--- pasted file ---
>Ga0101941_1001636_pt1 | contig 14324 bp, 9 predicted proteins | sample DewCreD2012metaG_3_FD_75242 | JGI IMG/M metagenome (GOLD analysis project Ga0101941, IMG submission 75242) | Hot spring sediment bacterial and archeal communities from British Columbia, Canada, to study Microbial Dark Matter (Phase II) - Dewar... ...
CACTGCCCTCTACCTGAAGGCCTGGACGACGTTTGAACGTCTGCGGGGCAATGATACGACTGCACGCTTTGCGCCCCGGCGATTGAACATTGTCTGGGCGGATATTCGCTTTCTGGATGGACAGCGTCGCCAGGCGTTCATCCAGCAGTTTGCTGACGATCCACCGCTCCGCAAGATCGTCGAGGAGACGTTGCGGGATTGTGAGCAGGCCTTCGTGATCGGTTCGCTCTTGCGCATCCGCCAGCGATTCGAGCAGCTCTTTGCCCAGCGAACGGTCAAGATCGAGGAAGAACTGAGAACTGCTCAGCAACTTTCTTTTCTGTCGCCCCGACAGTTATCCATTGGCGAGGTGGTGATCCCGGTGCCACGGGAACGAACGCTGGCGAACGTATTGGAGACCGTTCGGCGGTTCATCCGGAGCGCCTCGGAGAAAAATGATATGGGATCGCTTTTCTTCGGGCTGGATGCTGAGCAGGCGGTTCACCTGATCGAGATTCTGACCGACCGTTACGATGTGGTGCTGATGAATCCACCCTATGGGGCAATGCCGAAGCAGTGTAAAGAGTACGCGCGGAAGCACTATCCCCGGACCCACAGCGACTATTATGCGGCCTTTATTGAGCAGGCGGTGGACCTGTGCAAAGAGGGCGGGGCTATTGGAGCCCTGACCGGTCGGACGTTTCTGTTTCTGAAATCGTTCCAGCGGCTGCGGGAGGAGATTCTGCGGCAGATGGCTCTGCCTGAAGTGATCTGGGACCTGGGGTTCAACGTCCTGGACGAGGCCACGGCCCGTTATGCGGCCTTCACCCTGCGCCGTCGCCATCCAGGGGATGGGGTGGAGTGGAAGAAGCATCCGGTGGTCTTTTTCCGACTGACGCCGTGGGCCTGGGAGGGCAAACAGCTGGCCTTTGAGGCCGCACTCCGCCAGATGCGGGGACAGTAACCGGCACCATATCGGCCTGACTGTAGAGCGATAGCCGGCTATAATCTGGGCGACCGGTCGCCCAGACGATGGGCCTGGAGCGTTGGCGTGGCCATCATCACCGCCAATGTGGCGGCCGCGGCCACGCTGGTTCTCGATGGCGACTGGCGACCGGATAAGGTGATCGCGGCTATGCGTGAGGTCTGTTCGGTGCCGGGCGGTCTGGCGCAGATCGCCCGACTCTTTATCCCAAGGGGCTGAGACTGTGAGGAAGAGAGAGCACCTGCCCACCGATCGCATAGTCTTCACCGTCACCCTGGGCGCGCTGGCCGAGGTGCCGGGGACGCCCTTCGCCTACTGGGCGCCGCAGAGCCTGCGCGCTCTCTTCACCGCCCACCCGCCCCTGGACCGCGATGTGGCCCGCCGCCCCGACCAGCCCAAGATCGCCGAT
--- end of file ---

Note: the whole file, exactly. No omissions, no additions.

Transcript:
>Ga0101941_1001636_pt1 | contig 14324 bp, 9 predicted proteins | sample DewCreD2012metaG_3_FD_75242 | JGI IMG/M metagenome (GOLD analysis project Ga0101941, IMG submission 75242) | Hot spring sediment bacterial and archeal communities from British Columbia, Canada, to study Microbial Dark Matter (Phase II) - Dewar... ...
CACTGCCCTCTACCTGAAGGCCTGGACGACGTTTGAACGTCTGCGGGGCAATGATACGACTGCACGCTTTGCGCCCCGGCGATTGAACATTGTCTGGGCGGATATTCGCTTTCTGGATGGACAGCGTCGCCAGGCGTTCATCCAGCAGTTTGCTGACGATCCACCGCTCCGCAAGATCGTCGAGGAGACGTTGCGGGATTGTGAGCAGGCCTTCGTGATCGGTTCGCTCTTGCGCATCCGCCAGCGATTCGAGCAGCTCTTTGCCCAGCGAACGGTCAAGATCGAGGAAGAACTGAGAACTGCTCAGCAACTTTCTTTTCTGTCGCCCCGACAGTTATCCATTGGCGAGGTGGTGATCCCGGTGCCACGGGAACGAACGCTGGCGAACGTATTGGAGACCGTTCGGCGGTTCATCCGGAGCGCCTCGGAGAAAAATGATATGGGATCGCTTTTCTTCGGGCTGGATGCTGAGCAGGCGGTTCACCTGATCGAGATTCTGACCGACCGTTACGATGTGGTGCTGATGAATCCACCCTATGGGGCAATGCCGAAGCAGTGTAAAGAGTACGCGCGGAAGCACTATCCCCGGACCCACAGCGACTATTATGCGGCCTTTATTGAGCAGGCGGTGGACCTGTGCAAAGAGGGCGGGGCTATTGGAGCCCTGACCGGTCGGACGTTTCTGTTTCTGAAATCGTTCCAGCGGCTGCGGGAGGAGATTCTGCGGCAGATGGCTCTGCCTGAAGTGATCTGGGACCTGGGGTTCAACGTCCTGGACGAGGCCACGGCCCGTTATGCGGCCTTCACCCTGCGCCGTCGCCATCCAGGGGATGGGGTGGAGTGGAAGAAGCATCCGGTGGTCTTTTTCCGACTGACGCCGTGGGCCTGGGAGGGCAAACAGCTGGCCTTTGAGGCCGCACTCCGCCAGATGCGGGGACAGTAACCGGCACCATATCGGCCTGACTGTAGAGCGATAGCCGGCTATAATCTGGGCGACCGGTCGCCCAGACGATGGGCCTGGAGCGTTGGCGTGGCCATCATCACCGCCAATGTGGCGGCCGCGGCCACGCTGGTTCTCGATGGCGACTGGCGACCGGATAAGGTGATCGCGGCTATGCGTGAGGTCTGTTCGGTGCCGGGCGGTCTGGCGCAGATCGCCCGACTCTTTATCCCAAGGGGCTGAGACTGTGAGGAAGAGAGAGCACCTGCCCACCGATCGCATAGTCTTCACCGTCACCCTGGGCGCGCTGGCCGAGGTGCCGGGGACGCCCTTCGCCTACTGGGCGCCGCAGAGCCTGCGCGCTCTCTTCACCGCCCACCCGCCCCTGGACCGCGATGTGGCCCGCCGCCCCGACCAGCCCAAGATCGCCGAT